The Bittersweet Moment When Christmas Stops Being About You, And Starts Being About Your Parents

Or: how to stay sane when you're the only sibling at home for Christmas...

The Bittersweet Moment When Christmas Stops Being About You, And Starts Being About Your Parents

by Laura Riseborough |
Published on

It's a disappointing moment in life when you realise Christmas isn't all about you. As children we're fed the lie that it is. Our fresh little egos are pumped full of stories of Elves whose full time job is to make our presents, that later will be couriered down our chimney by a magical velvet grandad. Take this fantastical narrative, mix it with an electrifying level of purified sugar and any tot would believe the whole Christmas circus was just for them.

If you're an optimist, you're probably thinking 'Christmas is about family, charity, togetherness.' You're also probably keeping your local indie cinema in business with annual pilgrimages to see It's a Wonderful Life, while weeping cathartic tears into your Kilner jar of mulled wine. It's an admirable outlook, but it's not about that. If you're a cynic, you'll think it's a capitalist ruse, trapping consumers in a cycle of overspending and debt. (Actually you're probably right, but if you try to say that at your office party, it'll be ten seconds before someone in a novelty jumper calls you Scrooge.) It's not about any of those things, at least not for me, not anymore. It's about my parents.

I think I clocked this concept at a young age. One Christmas Eve while putting a carrot on the fireplace for Rudolf, I thought 'Why do Mum & Dad want to watch me put this vegetable in the living room? Why are they taking photos?' Then I looked at their twinkly eyes and thought 'Oh, I'm doing this for them.' Adults get joy from giving Christmas to children and now I want to give them some joy back. This is why every December I board a train at Kings Cross, heading north, laden with luggage, presents and enough M&S food to cater a small wedding.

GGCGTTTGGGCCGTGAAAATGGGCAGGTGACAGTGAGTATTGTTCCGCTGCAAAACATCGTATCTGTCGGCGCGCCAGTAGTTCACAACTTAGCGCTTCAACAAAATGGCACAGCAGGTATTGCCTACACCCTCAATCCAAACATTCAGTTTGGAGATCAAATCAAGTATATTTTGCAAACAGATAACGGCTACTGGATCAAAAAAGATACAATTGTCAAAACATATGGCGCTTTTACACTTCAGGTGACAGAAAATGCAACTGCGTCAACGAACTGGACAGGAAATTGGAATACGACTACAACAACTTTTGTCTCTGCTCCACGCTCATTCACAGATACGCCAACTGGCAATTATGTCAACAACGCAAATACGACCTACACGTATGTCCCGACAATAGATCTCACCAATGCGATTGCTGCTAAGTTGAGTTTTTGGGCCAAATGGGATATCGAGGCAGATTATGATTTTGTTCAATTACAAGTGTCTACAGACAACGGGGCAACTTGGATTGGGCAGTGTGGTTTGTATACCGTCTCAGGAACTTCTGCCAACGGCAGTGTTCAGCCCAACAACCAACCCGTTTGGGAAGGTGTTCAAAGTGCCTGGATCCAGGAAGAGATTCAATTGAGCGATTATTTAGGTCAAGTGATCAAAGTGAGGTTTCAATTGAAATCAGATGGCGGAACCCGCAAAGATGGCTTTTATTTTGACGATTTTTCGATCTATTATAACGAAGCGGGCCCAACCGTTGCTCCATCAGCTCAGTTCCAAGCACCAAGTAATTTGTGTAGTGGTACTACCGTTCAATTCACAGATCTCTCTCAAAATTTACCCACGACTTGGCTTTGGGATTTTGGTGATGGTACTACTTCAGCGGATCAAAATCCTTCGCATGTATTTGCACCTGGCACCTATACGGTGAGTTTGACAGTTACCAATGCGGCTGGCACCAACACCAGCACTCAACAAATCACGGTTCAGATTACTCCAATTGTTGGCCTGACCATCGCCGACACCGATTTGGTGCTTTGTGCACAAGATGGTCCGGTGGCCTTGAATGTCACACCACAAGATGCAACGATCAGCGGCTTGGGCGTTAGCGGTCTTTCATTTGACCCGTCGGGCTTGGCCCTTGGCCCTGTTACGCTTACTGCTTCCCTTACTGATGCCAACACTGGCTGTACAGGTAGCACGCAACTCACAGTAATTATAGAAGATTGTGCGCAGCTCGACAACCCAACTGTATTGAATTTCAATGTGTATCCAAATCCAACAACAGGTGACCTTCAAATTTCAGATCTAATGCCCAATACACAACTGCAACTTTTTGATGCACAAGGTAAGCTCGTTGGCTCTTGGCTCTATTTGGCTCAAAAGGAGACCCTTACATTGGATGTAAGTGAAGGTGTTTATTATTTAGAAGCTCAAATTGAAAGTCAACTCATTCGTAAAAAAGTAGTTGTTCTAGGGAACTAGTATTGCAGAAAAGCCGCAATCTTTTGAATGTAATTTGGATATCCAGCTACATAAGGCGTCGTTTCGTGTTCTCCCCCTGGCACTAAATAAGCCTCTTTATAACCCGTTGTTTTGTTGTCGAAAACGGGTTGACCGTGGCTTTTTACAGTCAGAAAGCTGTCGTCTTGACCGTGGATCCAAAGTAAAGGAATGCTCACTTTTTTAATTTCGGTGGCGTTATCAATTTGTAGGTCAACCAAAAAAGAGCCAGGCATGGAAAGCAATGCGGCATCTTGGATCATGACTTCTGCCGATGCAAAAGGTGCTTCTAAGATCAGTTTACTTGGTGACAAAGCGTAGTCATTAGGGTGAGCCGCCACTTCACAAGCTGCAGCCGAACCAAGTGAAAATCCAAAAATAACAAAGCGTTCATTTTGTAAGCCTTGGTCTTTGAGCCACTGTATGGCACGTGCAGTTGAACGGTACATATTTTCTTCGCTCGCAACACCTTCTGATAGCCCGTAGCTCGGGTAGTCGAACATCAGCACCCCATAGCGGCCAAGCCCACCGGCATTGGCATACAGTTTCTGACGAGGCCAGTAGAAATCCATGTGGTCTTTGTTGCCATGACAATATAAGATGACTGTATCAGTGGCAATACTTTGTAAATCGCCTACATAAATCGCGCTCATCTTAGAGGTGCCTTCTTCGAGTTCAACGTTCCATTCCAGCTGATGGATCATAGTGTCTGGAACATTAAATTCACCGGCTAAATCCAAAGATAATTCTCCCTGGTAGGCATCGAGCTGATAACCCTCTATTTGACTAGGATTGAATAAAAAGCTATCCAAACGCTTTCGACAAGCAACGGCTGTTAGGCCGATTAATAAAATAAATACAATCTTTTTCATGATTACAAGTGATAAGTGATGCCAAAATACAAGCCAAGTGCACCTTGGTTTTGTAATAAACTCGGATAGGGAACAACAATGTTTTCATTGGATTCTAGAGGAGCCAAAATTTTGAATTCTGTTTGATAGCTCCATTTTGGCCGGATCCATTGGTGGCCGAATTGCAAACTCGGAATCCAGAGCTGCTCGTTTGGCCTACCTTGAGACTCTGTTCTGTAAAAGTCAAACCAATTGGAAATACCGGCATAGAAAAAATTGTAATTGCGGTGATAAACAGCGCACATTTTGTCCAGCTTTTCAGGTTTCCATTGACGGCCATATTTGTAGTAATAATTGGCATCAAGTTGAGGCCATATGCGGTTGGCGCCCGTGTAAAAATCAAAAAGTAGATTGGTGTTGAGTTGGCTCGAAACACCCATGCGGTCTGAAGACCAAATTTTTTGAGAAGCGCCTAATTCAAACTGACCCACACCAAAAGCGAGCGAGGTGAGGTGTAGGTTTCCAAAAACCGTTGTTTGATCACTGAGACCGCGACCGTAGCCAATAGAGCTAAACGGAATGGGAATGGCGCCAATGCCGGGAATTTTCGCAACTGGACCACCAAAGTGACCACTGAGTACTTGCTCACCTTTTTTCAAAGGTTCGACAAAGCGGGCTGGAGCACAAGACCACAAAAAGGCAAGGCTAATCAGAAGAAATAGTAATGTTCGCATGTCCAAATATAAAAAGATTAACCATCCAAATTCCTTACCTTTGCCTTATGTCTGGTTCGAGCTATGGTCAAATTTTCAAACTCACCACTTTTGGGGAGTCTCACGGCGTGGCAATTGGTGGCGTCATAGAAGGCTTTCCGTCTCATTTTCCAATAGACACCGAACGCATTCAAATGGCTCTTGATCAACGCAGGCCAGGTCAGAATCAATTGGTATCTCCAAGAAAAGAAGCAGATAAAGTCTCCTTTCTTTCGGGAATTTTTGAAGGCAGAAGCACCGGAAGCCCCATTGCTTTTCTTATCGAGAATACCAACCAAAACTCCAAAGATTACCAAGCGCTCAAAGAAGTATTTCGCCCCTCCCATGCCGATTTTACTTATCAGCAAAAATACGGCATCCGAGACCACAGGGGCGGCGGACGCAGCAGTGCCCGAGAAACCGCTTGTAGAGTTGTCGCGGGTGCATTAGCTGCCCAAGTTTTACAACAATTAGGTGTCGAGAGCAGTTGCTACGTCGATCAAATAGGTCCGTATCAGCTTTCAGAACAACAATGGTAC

2016 will be the seventh consecutive year I have been the only child at home for Christmas. I have one sibling, an older sister by five years, who lives in L.A. My mum and dad are only children, meaning no aunts, uncles or cousins and my grandparents are gone now, so no one ever drops in on the day. Our Christmases have always been quiet. Over these seven solo years, I have discovered the gold plated trick to surviving Christmas, the trick is ... Overcompensate! Big time, dial it up to eleven, think balloons and fireworks. Trust me, it might sound like a pop-psychology naughty word, but overcompensating is weirdly liberating, borderline intoxicating.

To ward off seasonal gloom I decided to be active. I'll arrive off the train to a baubleless house, I'll then unleash a plague of fairy lights and plastic holly, until the hall is decorated more outlandishly than a GBBO show stopper. I started stuffing the family stockings the year before I graduated. Mum always did them historically, sorry, I mean Santa would always do them (close one), but then 'Santa' would know what was in her own stocking, so she never got any surprises. I also I thought, while still a student, it would be a cheep way to do presents, that need more care than cash. I was wrong. It is insanely expensive and time consuming. On average I now start stocking shopping in September and I look back on my undergraduate self and curse the fool.